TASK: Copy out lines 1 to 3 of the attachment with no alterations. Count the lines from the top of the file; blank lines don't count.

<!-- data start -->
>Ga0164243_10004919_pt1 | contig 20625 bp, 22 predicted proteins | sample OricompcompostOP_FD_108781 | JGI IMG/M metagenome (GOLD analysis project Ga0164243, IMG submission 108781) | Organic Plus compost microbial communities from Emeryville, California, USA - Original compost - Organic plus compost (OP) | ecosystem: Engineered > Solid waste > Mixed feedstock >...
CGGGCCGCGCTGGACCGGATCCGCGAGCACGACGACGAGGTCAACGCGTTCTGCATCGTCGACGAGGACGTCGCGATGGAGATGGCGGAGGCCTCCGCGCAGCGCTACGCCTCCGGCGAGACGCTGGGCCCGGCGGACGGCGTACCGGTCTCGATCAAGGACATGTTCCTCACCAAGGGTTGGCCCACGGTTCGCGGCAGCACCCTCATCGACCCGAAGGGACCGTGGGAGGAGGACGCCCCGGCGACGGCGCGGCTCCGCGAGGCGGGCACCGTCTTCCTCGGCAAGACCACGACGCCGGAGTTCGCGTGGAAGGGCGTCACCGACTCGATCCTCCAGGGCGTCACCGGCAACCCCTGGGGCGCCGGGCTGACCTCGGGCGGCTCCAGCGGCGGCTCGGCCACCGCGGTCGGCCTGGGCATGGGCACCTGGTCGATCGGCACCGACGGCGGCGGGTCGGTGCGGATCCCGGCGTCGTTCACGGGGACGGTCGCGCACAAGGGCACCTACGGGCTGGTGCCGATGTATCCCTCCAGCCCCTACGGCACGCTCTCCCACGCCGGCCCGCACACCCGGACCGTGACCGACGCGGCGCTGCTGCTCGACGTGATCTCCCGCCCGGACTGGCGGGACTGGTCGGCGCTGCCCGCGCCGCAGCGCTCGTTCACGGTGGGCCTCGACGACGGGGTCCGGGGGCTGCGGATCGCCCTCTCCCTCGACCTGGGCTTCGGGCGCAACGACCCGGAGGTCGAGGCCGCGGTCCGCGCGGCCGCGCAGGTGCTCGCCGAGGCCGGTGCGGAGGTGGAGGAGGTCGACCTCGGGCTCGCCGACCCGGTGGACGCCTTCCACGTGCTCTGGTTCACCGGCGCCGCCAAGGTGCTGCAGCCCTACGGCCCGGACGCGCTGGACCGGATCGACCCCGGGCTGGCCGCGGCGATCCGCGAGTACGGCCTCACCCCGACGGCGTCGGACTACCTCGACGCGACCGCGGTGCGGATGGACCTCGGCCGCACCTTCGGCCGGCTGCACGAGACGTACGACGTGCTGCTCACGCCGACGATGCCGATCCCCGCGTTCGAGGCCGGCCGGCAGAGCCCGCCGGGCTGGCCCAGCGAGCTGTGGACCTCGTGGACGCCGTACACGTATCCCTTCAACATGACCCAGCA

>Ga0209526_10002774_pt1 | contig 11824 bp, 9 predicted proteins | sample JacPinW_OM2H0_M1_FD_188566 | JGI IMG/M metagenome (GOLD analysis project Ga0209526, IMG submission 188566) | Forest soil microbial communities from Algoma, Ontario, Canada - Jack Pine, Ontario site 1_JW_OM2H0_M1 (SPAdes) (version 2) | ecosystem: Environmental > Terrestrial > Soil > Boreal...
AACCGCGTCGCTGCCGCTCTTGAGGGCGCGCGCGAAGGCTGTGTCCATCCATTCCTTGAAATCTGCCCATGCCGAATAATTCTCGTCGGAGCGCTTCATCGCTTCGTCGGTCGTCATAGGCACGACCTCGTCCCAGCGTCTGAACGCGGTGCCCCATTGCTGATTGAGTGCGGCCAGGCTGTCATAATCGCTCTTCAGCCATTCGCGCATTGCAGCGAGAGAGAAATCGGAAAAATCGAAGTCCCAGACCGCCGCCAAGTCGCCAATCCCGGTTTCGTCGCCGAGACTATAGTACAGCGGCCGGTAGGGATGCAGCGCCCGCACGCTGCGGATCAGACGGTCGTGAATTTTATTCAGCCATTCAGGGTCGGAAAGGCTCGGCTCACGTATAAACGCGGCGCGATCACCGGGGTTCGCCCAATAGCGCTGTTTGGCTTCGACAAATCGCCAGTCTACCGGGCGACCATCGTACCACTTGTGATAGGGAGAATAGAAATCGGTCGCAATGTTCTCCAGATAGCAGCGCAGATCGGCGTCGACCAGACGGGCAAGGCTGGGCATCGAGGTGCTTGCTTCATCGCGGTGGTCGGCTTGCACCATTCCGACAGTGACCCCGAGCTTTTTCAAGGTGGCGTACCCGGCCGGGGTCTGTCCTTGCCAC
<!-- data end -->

>Ga0164243_10004919_pt1 | contig 20625 bp, 22 predicted proteins | sample OricompcompostOP_FD_108781 | JGI IMG/M metagenome (GOLD analysis project Ga0164243, IMG submission 108781) | Organic Plus compost microbial communities from Emeryville, California, USA - Original compost - Organic plus compost (OP) | ecosystem: Engineered > Solid waste > Mixed feedstock >...
CGGGCCGCGCTGGACCGGATCCGCGAGCACGACGACGAGGTCAACGCGTTCTGCATCGTCGACGAGGACGTCGCGATGGAGATGGCGGAGGCCTCCGCGCAGCGCTACGCCTCCGGCGAGACGCTGGGCCCGGCGGACGGCGTACCGGTCTCGATCAAGGACATGTTCCTCACCAAGGGTTGGCCCACGGTTCGCGGCAGCACCCTCATCGACCCGAAGGGACCGTGGGAGGAGGACGCCCCGGCGACGGCGCGGCTCCGCGAGGCGGGCACCGTCTTCCTCGGCAAGACCACGACGCCGGAGTTCGCGTGGAAGGGCGTCACCGACTCGATCCTCCAGGGCGTCACCGGCAACCCCTGGGGCGCCGGGCTGACCTCGGGCGGCTCCAGCGGCGGCTCGGCCACCGCGGTCGGCCTGGGCATGGGCACCTGGTCGATCGGCACCGACGGCGGCGGGTCGGTGCGGATCCCGGCGTCGTTCACGGGGACGGTCGCGCACAAGGGCACCTACGGGCTGGTGCCGATGTATCCCTCCAGCCCCTACGGCACGCTCTCCCACGCCGGCCCGCACACCCGGACCGTGACCGACGCGGCGCTGCTGCTCGACGTGATCTCCCGCCCGGACTGGCGGGACTGGTCGGCGCTGCCCGCGCCGCAGCGCTCGTTCACGGTGGGCCTCGACGACGGGGTCCGGGGGCTGCGGATCGCCCTCTCCCTCGACCTGGGCTTCGGGCGCAACGACCCGGAGGTCGAGGCCGCGGTCCGCGCGGCCGCGCAGGTGCTCGCCGAGGCCGGTGCGGAGGTGGAGGAGGTCGACCTCGGGCTCGCCGACCCGGTGGACGCCTTCCACGTGCTCTGGTTCACCGGCGCCGCCAAGGTGCTGCAGCCCTACGGCCCGGACGCGCTGGACCGGATCGACCCCGGGCTGGCCGCGGCGATCCGCGAGTACGGCCTCACCCCGACGGCGTCGGACTACCTCGACGCGACCGCGGTGCGGATGGACCTCGGCCGCACCTTCGGCCGGCTGCACGAGACGTACGACGTGCTGCTCACGCCGACGATGCCGATCCCCGCGTTCGAGGCCGGCCGGCAGAGCCCGCCGGGCTGGCCCAGCGAGCTGTGGACCTCGTGGACGCCGTACACGTATCCCTTCAACATGACCCAGCA

>Ga0209526_10002774_pt1 | contig 11824 bp, 9 predicted proteins | sample JacPinW_OM2H0_M1_FD_188566 | JGI IMG/M metagenome (GOLD analysis project Ga0209526, IMG submission 188566) | Forest soil microbial communities from Algoma, Ontario, Canada - Jack Pine, Ontario site 1_JW_OM2H0_M1 (SPAdes) (version 2) | ecosystem: Environmental > Terrestrial > Soil > Boreal...